Bob Froud

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Thoughts and Observations

Trauma and therapy

"Trauma is an affliction of the powerless."
(Herman, 1992)

A brief introduction to Trauma Therapy. Traumatic events occur far more often than perhaps recognised and probably affect just as many women, men and children as those that suffer in war or catastrophic disaster; equally such experiences are very personal and can often be difficult to share.

The symptoms of trauma are the result of a biological hard-drive common to all humans, indeed to all animals, you may have heard of Fight, Flight or Freeze? This is our automatic built-in reaction to any event that, in the case of Fight or Flight, gives us an immediate explosion of energy to save ourselves from any threat to life or limb. This inbuilt survival mechanism can be a life saver; if a speeding car or a drunken raging somebody with a knife comes towards you, it makes perfect sense to protect yourself as quickly as possible without having to think “now, what shall I do?” Someone trained in martial arts may have different automatic reactions to someone who has not but regardless, most of us wouldn’t hang about. However, what happens when we are faced with some nameless horror that cannot be escaped or fought, that we have no preparation for? Then we may freeze; helpless in the face of overwhelming fear, we can become rigid, unable to move, think or feel. Sometimes referred to as being like “a rabbit caught in the headlights”, this is an automatic psycho-physical reaction outside of our cognitive control. A complete sensory overload.

However, we are far more complex than rabbits; we have brains that are about 135 times larger with more neurons than there are stars in the universe operating at about 450 mph with sensory and nervous systems that are constantly relaying information back and forth around the whole body. And most of that information processing happens without our even being aware of it. Yet sometimes our senses can pick up information which triggers something perhaps older, something perhaps forgotten or locked away because it hurts too much to remember. For instance, perhaps the trigger is no longer a speeding car but an old Ford Escort driving past or perhaps just the smell of alcohol on somebody’s breath that causes those same frightened or angry feelings. Such triggers can cause severe anxiety or depression and even a desperate need to end the apparent cause of our suffering – and this is where Trauma Therapy can help.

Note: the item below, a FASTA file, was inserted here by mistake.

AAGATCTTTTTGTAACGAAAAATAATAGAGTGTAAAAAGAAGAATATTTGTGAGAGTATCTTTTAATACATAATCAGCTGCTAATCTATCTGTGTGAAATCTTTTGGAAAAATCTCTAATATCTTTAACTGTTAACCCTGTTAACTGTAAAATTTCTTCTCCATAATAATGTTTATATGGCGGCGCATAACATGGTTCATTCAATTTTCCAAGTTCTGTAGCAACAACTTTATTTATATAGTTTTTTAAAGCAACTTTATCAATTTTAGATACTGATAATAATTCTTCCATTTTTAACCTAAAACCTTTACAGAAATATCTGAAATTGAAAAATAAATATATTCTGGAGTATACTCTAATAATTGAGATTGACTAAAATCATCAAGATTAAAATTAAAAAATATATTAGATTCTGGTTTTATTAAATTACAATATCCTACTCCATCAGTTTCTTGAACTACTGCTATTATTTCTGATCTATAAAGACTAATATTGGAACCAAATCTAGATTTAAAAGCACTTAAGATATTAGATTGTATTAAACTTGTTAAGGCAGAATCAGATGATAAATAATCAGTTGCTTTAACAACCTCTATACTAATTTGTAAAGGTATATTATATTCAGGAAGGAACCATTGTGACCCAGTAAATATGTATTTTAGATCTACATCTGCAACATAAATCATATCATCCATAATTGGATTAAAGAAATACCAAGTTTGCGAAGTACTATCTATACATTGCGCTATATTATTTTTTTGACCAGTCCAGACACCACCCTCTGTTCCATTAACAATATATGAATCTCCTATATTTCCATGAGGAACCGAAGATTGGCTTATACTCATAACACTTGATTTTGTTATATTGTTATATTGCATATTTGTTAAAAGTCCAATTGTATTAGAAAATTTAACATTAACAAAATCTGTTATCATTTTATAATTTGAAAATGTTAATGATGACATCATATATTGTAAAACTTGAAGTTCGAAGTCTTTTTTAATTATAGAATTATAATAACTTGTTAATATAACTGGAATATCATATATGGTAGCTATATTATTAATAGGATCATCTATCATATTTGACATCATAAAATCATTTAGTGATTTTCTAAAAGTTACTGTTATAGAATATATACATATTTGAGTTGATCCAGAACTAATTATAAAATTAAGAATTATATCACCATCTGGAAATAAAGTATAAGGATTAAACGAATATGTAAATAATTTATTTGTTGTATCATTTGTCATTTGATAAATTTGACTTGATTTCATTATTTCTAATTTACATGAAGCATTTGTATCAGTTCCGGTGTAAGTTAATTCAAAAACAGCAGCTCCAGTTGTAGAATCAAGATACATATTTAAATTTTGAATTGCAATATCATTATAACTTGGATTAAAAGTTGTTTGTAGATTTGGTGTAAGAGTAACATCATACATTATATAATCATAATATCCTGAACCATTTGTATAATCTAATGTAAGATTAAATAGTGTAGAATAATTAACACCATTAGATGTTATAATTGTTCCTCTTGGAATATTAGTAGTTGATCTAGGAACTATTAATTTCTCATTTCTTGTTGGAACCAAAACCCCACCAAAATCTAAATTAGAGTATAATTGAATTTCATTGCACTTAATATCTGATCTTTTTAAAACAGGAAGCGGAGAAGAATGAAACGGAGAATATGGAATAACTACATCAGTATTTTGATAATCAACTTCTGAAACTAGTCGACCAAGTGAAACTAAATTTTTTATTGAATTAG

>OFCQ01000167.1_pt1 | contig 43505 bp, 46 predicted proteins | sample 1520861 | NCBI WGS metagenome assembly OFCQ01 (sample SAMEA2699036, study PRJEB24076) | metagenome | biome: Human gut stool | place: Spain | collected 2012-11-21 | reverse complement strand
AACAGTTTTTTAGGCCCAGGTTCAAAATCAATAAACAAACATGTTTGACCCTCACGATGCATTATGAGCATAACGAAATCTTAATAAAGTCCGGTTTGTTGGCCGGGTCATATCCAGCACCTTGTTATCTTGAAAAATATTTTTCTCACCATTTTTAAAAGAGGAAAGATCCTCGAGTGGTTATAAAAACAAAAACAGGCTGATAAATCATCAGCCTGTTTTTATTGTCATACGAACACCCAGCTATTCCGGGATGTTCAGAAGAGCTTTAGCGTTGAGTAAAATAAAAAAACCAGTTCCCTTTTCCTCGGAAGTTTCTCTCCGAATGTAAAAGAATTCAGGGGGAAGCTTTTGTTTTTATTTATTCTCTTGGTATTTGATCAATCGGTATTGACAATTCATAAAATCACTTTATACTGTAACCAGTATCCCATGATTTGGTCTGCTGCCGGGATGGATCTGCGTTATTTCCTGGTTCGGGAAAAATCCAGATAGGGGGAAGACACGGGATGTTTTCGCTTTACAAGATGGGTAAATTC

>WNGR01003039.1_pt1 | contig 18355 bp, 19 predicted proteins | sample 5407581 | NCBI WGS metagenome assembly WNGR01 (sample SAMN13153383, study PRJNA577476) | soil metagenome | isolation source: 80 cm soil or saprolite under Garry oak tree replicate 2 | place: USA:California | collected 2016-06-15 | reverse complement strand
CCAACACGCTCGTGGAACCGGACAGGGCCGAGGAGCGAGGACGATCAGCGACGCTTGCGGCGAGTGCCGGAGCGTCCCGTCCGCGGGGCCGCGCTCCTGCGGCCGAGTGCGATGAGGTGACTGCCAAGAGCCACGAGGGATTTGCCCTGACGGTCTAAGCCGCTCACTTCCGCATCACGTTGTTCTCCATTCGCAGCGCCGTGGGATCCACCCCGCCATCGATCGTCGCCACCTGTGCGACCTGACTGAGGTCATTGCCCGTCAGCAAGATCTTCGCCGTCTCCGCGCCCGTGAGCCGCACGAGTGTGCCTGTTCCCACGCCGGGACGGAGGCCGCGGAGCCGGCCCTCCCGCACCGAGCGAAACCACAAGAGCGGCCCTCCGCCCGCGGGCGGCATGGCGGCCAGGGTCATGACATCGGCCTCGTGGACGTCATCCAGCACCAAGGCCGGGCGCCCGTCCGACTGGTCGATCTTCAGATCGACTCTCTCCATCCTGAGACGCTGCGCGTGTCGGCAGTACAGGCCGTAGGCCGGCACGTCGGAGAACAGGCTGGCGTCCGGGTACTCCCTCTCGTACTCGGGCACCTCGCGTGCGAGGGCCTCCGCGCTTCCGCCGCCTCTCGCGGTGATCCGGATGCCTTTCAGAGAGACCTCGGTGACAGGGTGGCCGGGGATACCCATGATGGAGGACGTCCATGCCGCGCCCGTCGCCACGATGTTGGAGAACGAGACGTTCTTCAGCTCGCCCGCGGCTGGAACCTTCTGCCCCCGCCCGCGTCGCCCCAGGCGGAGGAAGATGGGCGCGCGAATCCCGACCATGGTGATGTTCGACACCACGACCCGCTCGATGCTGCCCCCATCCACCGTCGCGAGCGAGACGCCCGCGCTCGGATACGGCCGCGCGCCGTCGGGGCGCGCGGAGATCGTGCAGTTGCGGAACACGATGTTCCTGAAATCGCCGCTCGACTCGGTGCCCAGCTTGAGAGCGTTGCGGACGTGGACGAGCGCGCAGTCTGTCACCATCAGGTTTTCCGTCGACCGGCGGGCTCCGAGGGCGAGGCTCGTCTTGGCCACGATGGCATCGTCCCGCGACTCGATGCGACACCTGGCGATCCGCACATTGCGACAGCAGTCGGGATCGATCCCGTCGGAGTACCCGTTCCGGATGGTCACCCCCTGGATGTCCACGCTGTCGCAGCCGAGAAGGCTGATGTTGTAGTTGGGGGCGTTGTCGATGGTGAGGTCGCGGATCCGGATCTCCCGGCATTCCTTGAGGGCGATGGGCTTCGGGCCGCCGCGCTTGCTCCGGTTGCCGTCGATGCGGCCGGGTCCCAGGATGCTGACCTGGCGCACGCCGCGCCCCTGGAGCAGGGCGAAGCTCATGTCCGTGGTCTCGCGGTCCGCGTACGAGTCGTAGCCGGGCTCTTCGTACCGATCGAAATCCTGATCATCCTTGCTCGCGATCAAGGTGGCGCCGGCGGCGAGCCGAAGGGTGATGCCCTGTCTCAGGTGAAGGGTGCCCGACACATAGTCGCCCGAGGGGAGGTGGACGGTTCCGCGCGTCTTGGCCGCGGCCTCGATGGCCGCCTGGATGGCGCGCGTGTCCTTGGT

Safety is fundamental in Trauma Therapy; it doesn’t help anyone to be re-traumatised by trying to face memories which have been locked away for a purpose. The path to recovery has to be taken cautiously, everyone is unique and how they have dealt with past trauma will be different. Initially, and throughout therapy, CBT and Mindfulness form a key role in helping people to understand what is happening to them and to control and manage the difficulties they are suffering from in the short term. Understanding how Stress and Trauma affect Mind, Brain and Body is not difficult and is an important part of therapy for both Clients and Therapists. Mindfulness also brings with it awareness of how your body reacts to triggers and how you can learn to recognise and manage those physical feelings better so that they no longer overwhelm the system. 

EMDR – Eye Movement Desensitisation and Reprocessing – is the often the next most useful step. EMDR was developed by Francine Shapiro and is acknowledged by most leading authorities as one of the most effective approaches in helping relieve the symptoms of trauma. (World Health Organisation, NHS & others)  It is believed that EMDR works on a psycho-neurological level and is similar to how Rapid Eye Movements (REMs) during dreams help the brain to sift and sort information from past and present. Our brains are constantly comparing new sensory information with old stuff, checking for inconsistences, for information that doesn’t fit with what is known or comfortable. Reoccurring dreams and nightmares, for example, are often about events or situations that have been caught in a logjam of frightening information that won’t clear. EMDR has helped clear many such nightmares as well as the original traumatic memories that may have continued to disturb and distress Mind, Brain and Body for sometimes many years after the causative event/s. 

The following is a list of possible symptoms and difficulties suffered by survivors of traumatic events; some can be caused by other mental, physical, pharmaceutical or psychosocial difficulties. Constant stress at work and home can often create some of the problems below and can even echo the symptoms of serious trauma. As such, your GP should always be your first port of call if you suffer from any of these without understanding their cause, and probably even if you do. However, suffering several or more, even mild or moderate ones, can often indicate the effects of Major or Minor Trauma somewhere in the past.



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